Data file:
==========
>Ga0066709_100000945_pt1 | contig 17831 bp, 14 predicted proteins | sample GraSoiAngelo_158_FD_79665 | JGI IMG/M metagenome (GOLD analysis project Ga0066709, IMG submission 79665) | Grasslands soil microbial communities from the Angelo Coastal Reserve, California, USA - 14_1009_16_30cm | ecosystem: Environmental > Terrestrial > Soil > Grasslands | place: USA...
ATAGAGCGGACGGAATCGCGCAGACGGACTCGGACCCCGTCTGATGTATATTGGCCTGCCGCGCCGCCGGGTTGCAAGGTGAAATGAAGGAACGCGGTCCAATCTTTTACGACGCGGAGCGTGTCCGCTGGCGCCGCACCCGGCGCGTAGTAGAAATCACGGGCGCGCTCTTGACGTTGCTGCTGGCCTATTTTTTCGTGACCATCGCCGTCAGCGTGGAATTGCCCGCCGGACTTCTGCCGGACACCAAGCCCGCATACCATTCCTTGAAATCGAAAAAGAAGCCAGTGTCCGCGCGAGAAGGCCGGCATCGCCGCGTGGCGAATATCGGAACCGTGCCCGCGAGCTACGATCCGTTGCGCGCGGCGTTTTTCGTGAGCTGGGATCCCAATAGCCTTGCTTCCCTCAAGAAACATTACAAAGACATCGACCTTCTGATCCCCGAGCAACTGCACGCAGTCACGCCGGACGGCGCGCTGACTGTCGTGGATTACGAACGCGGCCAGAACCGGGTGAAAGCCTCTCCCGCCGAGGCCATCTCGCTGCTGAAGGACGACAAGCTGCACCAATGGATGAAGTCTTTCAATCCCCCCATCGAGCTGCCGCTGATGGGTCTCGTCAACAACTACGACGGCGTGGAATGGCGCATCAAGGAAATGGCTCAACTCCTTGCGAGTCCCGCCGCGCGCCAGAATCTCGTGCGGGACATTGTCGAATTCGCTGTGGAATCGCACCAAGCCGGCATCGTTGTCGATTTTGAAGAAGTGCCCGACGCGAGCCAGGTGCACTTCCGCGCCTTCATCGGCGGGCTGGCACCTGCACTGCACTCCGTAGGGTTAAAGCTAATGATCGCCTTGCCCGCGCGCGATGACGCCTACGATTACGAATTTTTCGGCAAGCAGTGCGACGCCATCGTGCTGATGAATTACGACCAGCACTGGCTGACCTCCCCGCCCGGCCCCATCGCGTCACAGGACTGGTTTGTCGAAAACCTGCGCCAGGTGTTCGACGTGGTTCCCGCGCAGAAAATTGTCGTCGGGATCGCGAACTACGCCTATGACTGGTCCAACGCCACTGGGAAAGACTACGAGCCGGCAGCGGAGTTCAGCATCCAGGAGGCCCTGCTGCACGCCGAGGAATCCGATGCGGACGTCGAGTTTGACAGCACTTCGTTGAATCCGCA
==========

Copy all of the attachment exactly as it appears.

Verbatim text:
>Ga0066709_100000945_pt1 | contig 17831 bp, 14 predicted proteins | sample GraSoiAngelo_158_FD_79665 | JGI IMG/M metagenome (GOLD analysis project Ga0066709, IMG submission 79665) | Grasslands soil microbial communities from the Angelo Coastal Reserve, California, USA - 14_1009_16_30cm | ecosystem: Environmental > Terrestrial > Soil > Grasslands | place: USA...
ATAGAGCGGACGGAATCGCGCAGACGGACTCGGACCCCGTCTGATGTATATTGGCCTGCCGCGCCGCCGGGTTGCAAGGTGAAATGAAGGAACGCGGTCCAATCTTTTACGACGCGGAGCGTGTCCGCTGGCGCCGCACCCGGCGCGTAGTAGAAATCACGGGCGCGCTCTTGACGTTGCTGCTGGCCTATTTTTTCGTGACCATCGCCGTCAGCGTGGAATTGCCCGCCGGACTTCTGCCGGACACCAAGCCCGCATACCATTCCTTGAAATCGAAAAAGAAGCCAGTGTCCGCGCGAGAAGGCCGGCATCGCCGCGTGGCGAATATCGGAACCGTGCCCGCGAGCTACGATCCGTTGCGCGCGGCGTTTTTCGTGAGCTGGGATCCCAATAGCCTTGCTTCCCTCAAGAAACATTACAAAGACATCGACCTTCTGATCCCCGAGCAACTGCACGCAGTCACGCCGGACGGCGCGCTGACTGTCGTGGATTACGAACGCGGCCAGAACCGGGTGAAAGCCTCTCCCGCCGAGGCCATCTCGCTGCTGAAGGACGACAAGCTGCACCAATGGATGAAGTCTTTCAATCCCCCCATCGAGCTGCCGCTGATGGGTCTCGTCAACAACTACGACGGCGTGGAATGGCGCATCAAGGAAATGGCTCAACTCCTTGCGAGTCCCGCCGCGCGCCAGAATCTCGTGCGGGACATTGTCGAATTCGCTGTGGAATCGCACCAAGCCGGCATCGTTGTCGATTTTGAAGAAGTGCCCGACGCGAGCCAGGTGCACTTCCGCGCCTTCATCGGCGGGCTGGCACCTGCACTGCACTCCGTAGGGTTAAAGCTAATGATCGCCTTGCCCGCGCGCGATGACGCCTACGATTACGAATTTTTCGGCAAGCAGTGCGACGCCATCGTGCTGATGAATTACGACCAGCACTGGCTGACCTCCCCGCCCGGCCCCATCGCGTCACAGGACTGGTTTGTCGAAAACCTGCGCCAGGTGTTCGACGTGGTTCCCGCGCAGAAAATTGTCGTCGGGATCGCGAACTACGCCTATGACTGGTCCAACGCCACTGGGAAAGACTACGAGCCGGCAGCGGAGTTCAGCATCCAGGAGGCCCTGCTGCACGCCGAGGAATCCGATGCGGACGTCGAGTTTGACAGCACTTCGTTGAATCCGCA